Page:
Unpacking Beauty Bias: What It Is and the Legacy It Leaves

Posted April 11, 2022 by in Beauty

Over thirty percent of women in the United States feel insecure about their bodies, and beauty bias in our society makes it worse.

Do you feel inferior to people you perceive as more attractive than you? Do you feel like more attractive people are more successful?

We’ve got the 411. Read on to learn about the dangers of beauty bias:

Woman looking at herself in a mirror

What is Beauty Bias?

Beauty bias is the idea that in our society, people who are perceived as more attractive are more successful in their careers and in other aspects of their lives.

Unfortunately, beauty bias is further influenced by western cultural standards. That means that non-white people face more discrimination based on their appearance, regardless of how attractive they actually are on an individual level.

The relationship between beauty and racism is closer than you might think. White people are more likely to benefit from beauty bias than people of other races, no matter how attractive they are in reality. This is a top-down issue since the majority of CEOs in the United States are white men.

There are specific issues that come up when it comes to race and beauty, too. For example, when Black women wear their hair naturally, they’re often seen as unprofessional. This isn’t something that affects white women, and it means that Black women have to fit themselves into stereotypical boxes in order to succeed.

Gender identity and presentation can also affect beauty bias. People who don’t dress or present themselves in ways that are stereotypically masculine or feminine might face greater discrimination in the hiring process and in the workplace.

Surprisingly, beauty bias tends to have a bigger effect on men than it does on women. Men who are perceived as more attractive make a higher percentage more than men perceived as less attractive than women do. 

People who are perceived as too beautiful can also face discrimination. Pretty privilege only goes so far. People who are too pretty are often treated as less intelligent, and not taken seriously enough in the workplace.

Beauty Bias in Other Contexts

Beauty bias doesn’t just happen in the workplace. Beauty bias starts affecting our lives early in our school days. Children who are perceived as “more attractive” are more often chosen to be captains in gym class or to speak out in class. This teaches children that more attractive people are more valuable to society, which makes the dangerous cycle of beauty bias repeat itself. 

Beauty bias affects grades, too. Students who are perceived as more conventionally attractive tend to get higher grades than people who are perceived as less attractive.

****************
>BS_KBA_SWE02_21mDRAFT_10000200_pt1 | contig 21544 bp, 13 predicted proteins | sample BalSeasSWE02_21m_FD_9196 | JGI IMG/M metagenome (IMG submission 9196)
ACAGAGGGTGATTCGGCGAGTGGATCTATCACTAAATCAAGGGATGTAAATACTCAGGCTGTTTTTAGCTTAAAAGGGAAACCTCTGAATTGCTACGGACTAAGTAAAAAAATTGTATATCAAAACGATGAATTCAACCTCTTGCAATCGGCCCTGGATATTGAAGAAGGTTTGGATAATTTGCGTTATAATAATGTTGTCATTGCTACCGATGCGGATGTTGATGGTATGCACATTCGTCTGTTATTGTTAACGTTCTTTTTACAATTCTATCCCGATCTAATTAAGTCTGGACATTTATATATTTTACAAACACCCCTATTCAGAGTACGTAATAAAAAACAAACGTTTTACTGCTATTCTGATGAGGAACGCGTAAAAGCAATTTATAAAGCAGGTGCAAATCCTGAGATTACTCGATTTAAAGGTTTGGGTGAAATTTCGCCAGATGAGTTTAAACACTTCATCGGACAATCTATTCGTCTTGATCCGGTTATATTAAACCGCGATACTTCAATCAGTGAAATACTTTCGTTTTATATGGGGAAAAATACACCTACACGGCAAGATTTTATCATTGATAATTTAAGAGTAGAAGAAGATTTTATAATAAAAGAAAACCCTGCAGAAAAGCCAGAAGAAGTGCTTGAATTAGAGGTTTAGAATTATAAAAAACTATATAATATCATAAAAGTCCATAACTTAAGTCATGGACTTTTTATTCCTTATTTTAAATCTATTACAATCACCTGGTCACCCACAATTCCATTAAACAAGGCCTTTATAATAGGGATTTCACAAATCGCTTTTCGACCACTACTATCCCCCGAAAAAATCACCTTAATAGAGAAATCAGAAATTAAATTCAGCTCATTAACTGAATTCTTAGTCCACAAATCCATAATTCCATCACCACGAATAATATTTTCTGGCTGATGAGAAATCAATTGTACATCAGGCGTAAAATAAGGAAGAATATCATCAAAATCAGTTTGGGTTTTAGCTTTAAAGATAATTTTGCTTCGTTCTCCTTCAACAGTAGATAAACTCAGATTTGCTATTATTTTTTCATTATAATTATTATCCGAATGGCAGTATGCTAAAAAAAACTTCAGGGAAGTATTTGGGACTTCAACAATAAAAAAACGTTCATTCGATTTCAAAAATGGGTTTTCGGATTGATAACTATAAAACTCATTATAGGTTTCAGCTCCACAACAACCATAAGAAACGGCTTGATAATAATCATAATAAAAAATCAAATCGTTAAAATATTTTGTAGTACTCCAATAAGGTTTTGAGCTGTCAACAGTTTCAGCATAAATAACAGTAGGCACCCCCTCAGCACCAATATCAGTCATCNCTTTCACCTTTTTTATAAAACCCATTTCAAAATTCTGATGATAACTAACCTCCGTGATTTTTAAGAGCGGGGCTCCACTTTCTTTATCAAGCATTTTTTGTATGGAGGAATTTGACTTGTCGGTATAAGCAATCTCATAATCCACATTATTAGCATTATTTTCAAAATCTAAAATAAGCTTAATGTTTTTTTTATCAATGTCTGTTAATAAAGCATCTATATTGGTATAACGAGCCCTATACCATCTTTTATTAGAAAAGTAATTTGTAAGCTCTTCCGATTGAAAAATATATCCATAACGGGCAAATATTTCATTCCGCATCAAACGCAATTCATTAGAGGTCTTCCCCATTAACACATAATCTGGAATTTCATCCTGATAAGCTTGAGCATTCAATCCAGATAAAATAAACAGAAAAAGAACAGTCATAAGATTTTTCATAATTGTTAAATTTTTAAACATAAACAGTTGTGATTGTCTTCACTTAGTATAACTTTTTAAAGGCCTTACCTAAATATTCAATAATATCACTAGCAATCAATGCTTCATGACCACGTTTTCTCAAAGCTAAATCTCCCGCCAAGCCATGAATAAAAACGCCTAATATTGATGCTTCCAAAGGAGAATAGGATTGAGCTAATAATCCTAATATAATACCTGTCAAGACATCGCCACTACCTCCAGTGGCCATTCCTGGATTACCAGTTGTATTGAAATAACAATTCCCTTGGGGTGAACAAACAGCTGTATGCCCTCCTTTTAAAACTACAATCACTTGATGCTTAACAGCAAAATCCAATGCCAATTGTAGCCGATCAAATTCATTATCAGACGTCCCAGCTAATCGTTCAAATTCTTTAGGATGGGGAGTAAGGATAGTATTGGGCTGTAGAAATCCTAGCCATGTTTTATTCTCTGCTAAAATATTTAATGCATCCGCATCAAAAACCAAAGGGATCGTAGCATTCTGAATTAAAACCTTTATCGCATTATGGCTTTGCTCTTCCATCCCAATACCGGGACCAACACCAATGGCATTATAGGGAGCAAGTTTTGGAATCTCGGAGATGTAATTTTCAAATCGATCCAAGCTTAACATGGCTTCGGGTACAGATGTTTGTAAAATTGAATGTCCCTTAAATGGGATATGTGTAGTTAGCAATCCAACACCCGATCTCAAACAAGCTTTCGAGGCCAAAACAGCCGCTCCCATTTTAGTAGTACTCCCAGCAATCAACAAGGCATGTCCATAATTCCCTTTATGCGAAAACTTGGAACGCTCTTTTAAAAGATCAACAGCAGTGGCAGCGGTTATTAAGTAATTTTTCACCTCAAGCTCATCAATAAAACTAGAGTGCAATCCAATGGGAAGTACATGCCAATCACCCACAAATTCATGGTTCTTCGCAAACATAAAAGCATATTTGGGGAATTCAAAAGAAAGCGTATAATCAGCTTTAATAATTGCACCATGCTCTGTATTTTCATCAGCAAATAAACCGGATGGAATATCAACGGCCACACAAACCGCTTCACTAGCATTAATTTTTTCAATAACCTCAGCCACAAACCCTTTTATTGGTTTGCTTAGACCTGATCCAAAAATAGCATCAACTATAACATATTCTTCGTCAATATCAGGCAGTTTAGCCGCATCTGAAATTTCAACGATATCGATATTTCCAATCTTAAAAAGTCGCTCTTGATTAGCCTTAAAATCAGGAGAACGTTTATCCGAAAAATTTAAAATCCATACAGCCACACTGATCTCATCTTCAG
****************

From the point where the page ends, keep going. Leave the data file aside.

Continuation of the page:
Overcoming Beauty Bias

There are ways you can overcome beauty bias without compromising who you are. People who are more confident tend to be perceived as more attractive.

Practicing self-care can also help you overcome the beauty bias. Make sure you’re getting enough sleep. If you’re not, try and create a sleep schedule and stick to it.

Consider your diet, and see if there are changes you can make to improve your health (rather than your appearance). If you’re not getting enough exercise, see about working a walk into your everyday routine. 

If you want to make changes to your appearance, like rhinoplasty, you should do it because it’s right for you and will make you feel more confident in your appearance, not for anyone else.

You can also make less extreme changes to your appearance. Getting regular haircuts will help you look fresher and cleaner, which will make you seem more attractive. You can get manicures and pedicures. Or, get yourself a spa day once in a while. Feeling more relaxed and centered will help boost your self-esteem, which can also help you be perceived as more attractive.

Or, you may be struggling with your wardrobe. If you wear the same things every day, it may be time for you to reinvent your look. You can look around online for pieces that interest you.

Or, if you’re totally lost, make an appointment with a personal shopper and see if they can give you suggestions for creating the perfect work wardrobe. Just make sure you take your company’s dress code into consideration.

Fighting Against Beauty Bias

There are also ways that we should be fighting to dismantle beauty bias on a societal level. If you’re in a position where you’re hiring, always keep beauty bias in mind and think carefully about who you’re choosing to hire.

Once you have hired someone, treat everyone equitably. Like with the gender pay gap, keep the beauty bias pay gap in mind.

Science is also coming up with ways to overcome beauty bias. Different researchers are working on algorithms so that machines make decisions about hiring and promotions, rather than humans. However, algorithms can often be biased by the humans who create them, so there’s a lot more time to go before this research is perfected.

Other researchers believe that making changes to how the hiring process works can help reduce beauty bias. For example, some believe that taking as long as possible before the hiring manager sees possible candidates in person reduces the impact of beauty bias in their decisions. 

Beauty Bias: Now You Know

Clearly, beauty bias can cause a lot of different issues. But, by understanding these biases, we can eventually overcome them as a society.

Are you looking for more advice about lifestyle, beauty, and more? Some of the other articles on this website may be able to help you.